By Sushil Kutty
The #MeToo movement was also about correcting the ‘wrongs of history’ in which powerful men got to get their comeuppance for bad deeds done decades ago. Those out of the ambit of #MeToo cheered and clapped, and the #MeToo survivors a sense of justice, and closure— happy ending to a lingering chapter.
What about this other kind of correcting ‘wrongs of history’, pulling down mosques allegedly built over demolished temples by Muslim invaders? There are those who committed the wrongs, and those who want to correct the wrongs—on both sides, a sense of hurt. One that is centuries old, the other stemming from the fear of impending correction and humiliation.
The Gyanvapi Masjid/Mandir is, perhaps, more volatile than Ayodhya Mandir/Masjid, which built up to a crescendo and then descended to destruction, and death. The communal riots in Mumbai, and elsewhere, far and near, followed by years of bitter litigation. The final judgement left one side thoroughly disgusted, and defeated.
Now, it is this fear of another, a second looming ‘defeat’ that is agitating the ‘Muslim paksh’. And against this, the euphoria of adrenaline coursing through the ‘Hindu paksh’—finally, after hundreds of years of humiliation, there is the opportunity to correct the ‘wrongs of history’.
Like the wise lady wrote, “We do not need proof that the Gyanvapi Mosque is built on the ruins of a Hindu temple…What we do need proof of, is that we have not suddenly all gone mad.” Right, but the lady who wrote also has her own gremlins to battle, those arising out ‘love-jihad’ gone wrong!
The Supreme Court has said its piece on Gyanvapi case. Half the country is hailing the SC, the other half is grim at the apex court’s ‘balancing act’. Like everything connected with Gyanvapi, right from when it was turned to rubble on the orders of Aurangzeb, this decision of the SC is also victory to one side, and defeat to the other.
Then, after Aurangzeb’s bulldozer, it was defeat for the ‘Hindu paksh’. Today, after the apex court refused to intervene, it is perceived defeat for the Muslim paksh—unless the Places of Worship Act, 1991 kicks into play. To the Hindu paksh, there’s the glimmer that the Government will galumph to gather courage and strike down the constitutionally-mandated Act?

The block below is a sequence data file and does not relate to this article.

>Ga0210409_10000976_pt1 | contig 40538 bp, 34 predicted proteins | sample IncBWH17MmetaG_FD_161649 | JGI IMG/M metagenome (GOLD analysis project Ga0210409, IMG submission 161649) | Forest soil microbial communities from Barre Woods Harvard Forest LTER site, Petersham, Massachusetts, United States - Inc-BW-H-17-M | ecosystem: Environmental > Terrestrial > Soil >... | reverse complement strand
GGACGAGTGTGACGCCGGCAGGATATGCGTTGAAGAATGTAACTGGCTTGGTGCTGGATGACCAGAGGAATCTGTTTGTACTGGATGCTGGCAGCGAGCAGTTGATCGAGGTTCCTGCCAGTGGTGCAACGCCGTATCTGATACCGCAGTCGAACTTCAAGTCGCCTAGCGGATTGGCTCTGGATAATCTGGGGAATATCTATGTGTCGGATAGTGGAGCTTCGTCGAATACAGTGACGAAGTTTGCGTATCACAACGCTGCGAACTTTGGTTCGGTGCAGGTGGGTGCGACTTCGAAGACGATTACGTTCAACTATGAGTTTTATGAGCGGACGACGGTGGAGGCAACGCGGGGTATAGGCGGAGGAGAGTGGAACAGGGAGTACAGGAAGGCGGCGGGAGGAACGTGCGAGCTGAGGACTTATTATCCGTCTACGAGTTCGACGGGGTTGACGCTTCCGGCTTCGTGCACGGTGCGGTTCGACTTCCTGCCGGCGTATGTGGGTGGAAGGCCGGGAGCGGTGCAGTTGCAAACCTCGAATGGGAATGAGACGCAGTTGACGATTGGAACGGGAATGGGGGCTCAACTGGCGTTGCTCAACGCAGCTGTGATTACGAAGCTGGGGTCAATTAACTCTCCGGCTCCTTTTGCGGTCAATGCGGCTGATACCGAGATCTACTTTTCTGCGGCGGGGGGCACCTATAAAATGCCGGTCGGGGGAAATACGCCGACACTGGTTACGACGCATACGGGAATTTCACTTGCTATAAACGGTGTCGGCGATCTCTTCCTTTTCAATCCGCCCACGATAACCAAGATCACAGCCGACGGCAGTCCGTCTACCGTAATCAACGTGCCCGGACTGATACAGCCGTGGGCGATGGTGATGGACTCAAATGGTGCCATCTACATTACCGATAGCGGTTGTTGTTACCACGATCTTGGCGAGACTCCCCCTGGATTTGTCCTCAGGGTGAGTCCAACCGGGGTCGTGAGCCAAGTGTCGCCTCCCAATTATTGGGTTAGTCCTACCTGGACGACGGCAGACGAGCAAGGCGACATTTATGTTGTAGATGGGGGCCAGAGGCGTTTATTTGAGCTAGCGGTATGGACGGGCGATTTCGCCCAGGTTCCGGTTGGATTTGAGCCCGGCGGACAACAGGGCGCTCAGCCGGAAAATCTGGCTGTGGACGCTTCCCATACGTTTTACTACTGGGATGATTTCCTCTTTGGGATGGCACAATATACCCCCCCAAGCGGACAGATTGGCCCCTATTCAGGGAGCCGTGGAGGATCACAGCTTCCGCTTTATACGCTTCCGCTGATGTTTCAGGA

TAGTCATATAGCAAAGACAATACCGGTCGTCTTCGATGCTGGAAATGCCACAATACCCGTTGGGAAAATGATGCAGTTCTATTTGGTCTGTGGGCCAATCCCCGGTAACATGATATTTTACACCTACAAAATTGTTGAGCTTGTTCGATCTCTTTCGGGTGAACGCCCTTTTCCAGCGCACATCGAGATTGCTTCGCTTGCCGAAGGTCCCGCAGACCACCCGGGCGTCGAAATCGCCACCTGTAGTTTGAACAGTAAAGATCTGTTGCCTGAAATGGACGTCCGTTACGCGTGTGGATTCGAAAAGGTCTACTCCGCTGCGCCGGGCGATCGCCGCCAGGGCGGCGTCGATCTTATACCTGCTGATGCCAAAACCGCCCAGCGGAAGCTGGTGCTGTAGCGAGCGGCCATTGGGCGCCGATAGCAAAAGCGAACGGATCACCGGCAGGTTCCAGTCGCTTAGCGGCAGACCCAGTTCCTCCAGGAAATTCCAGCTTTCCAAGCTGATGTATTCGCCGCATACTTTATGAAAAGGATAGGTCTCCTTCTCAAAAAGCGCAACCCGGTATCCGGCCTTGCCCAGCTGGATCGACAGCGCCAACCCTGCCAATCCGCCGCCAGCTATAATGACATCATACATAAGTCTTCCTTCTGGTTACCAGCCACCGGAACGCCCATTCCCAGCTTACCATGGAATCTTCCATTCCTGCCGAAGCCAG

But the feeling is the Modi regime cannot be trusted. Even at its best, the Modi government is countersalient, leaping in opposite directions. At least that is what the Hindu paksh rails at. On the other side, ‘Why is Modi quiet?’ is beginning to pick up momentum. Soon, it will become the talk of the town—Modi is after all Varanasi MP!
Already, there are folks asking President Joe Biden to return Modi to his “no visa” past, correct a historical wrong, with one lady reminding Biden of Gujarat 2002, and India at the “cusp of Muslim genocide”. It is fear-mongering. The apex court is seized of Gyanvapi. There is no need to drum up mob hysteria. Not everybody has to be Asaduddin Owaisi or Tauqeer Raza.
That said, right now, Varanasi is tinderbox. One spark is all that is required. The headline “It is our waqt, Ayodhya will happen in Kashi” is startling. Can it be anymore plain? Below the headline was the plaintive cry. The Muslims are keeping a low profile because “we don’t want Yogi and Modi’s bulldozer.”
A couple of celebrity TV anchors are peddling the theory of mosque and mandir cohabiting. They must have got the idea from Justice DY Chandrachud’s reference to “hybrid places of worship”. The two anchors are keen to be part of the history-making exercise.
They forget that the ‘One God’ will never agree to be under the same tent with ’36 Million Gods’. It is against their fundamentals—no compromise. It will be interesting to see how the judiciary of the country sorts this one out. Aurangzeb Alamgir did it with a farman, an edict. Aurangzeb was uncompromising, unforgivable. But for Aurangzeb, there wouldn’t have been ‘wrongs of history’ to be corrected. (IPA Service)